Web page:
Each day is a struggle for her, and she feels badly about it--she really wants to please her teachers/parents, to 'be good.' But sometimes she just can't. And when she is able to keep herself together and focused, it's totally exhausting and draining. That's not fun, for a kid. To have to work that hard, just to keep your impulses under control. Her self esteem should be soaring--she's smart, funny, interesting, and a real leader. Instead, her self esteem suffers daily, because she feels 'different,' as if something 'isn't right' with her.

The past few weeks have been filled with evaluations, testing, interviews, and consultations. And the long and short of it, she does fit the profile for ADHD--quite strongly, actually--and the only proven treatment, they claim, is medication.

Which, frankly, frightens me. My husband, particularly, is anti-medication--the guy has to be almost completely incapacitated before he'll break down and take cold medicine or even simple pain relievers. He's researched several 'alternative' treatments, though, and while some seem interesting, like biofeedback, none have actually been proven effective. we walked out of the neuro-psychiatrist/pharmacologist's office with a prescription in hand, but I have to say, I'm still feeling totally freaked out about the whole idea. Granted, these meds have been around a long time and have been proven safe with no-long term affects. In theory, that sounds great. But this is MY kid we're talking about.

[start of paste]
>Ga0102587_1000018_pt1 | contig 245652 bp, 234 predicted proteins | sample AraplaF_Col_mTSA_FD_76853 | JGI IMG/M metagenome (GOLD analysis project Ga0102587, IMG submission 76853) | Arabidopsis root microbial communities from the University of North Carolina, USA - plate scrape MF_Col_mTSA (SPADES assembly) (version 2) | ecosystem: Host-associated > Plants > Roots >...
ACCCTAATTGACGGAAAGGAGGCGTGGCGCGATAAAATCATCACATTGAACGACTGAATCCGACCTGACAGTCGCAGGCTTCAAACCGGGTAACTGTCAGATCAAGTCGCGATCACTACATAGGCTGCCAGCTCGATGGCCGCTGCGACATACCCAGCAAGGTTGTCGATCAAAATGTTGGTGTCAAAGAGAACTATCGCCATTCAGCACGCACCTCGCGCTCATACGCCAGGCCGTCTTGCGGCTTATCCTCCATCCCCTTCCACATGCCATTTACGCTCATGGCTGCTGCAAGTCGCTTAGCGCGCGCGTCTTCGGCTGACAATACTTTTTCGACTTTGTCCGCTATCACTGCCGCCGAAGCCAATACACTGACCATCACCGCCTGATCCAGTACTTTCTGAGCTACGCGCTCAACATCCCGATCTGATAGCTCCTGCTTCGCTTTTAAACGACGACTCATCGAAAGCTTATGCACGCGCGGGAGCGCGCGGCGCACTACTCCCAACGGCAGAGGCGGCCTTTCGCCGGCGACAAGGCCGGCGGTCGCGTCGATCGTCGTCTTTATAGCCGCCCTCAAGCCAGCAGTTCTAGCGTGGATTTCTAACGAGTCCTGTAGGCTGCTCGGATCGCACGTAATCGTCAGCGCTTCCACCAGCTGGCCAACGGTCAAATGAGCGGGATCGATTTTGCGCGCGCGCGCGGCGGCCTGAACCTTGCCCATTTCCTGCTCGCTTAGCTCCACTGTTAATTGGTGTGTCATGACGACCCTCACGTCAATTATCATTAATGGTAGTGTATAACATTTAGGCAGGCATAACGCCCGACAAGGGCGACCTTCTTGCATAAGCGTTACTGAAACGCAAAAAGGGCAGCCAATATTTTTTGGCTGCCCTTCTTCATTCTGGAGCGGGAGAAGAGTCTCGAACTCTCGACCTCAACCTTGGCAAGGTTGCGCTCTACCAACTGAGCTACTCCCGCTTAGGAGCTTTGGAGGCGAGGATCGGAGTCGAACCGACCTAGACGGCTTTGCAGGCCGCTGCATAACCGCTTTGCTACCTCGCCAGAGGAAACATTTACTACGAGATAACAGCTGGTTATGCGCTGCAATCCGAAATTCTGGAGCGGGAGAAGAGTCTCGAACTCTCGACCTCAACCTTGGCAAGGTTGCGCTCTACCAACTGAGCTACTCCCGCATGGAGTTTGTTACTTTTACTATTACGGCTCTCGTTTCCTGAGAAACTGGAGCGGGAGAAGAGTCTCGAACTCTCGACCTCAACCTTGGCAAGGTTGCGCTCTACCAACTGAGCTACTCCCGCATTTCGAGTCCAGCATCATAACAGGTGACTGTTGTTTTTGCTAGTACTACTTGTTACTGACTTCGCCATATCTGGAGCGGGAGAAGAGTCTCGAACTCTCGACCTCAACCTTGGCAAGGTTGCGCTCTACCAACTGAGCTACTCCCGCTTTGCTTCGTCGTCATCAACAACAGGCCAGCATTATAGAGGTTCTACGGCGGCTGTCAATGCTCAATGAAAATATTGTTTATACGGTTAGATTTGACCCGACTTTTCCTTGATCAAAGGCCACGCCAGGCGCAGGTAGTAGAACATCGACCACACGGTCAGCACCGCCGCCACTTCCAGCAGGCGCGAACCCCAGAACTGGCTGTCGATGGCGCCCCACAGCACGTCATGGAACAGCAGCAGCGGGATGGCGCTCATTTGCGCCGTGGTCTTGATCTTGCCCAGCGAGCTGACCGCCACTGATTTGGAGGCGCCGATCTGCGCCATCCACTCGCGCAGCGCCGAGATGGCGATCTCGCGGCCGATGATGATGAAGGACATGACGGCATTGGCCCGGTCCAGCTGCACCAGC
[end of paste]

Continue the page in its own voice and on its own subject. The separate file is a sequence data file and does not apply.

Anyone have any experience with a child/friend's child/relative with ADHD? If so, was the child put on medication? How did it work out? Any stories to help me feel better about this decision?

Friday, May 11, 2007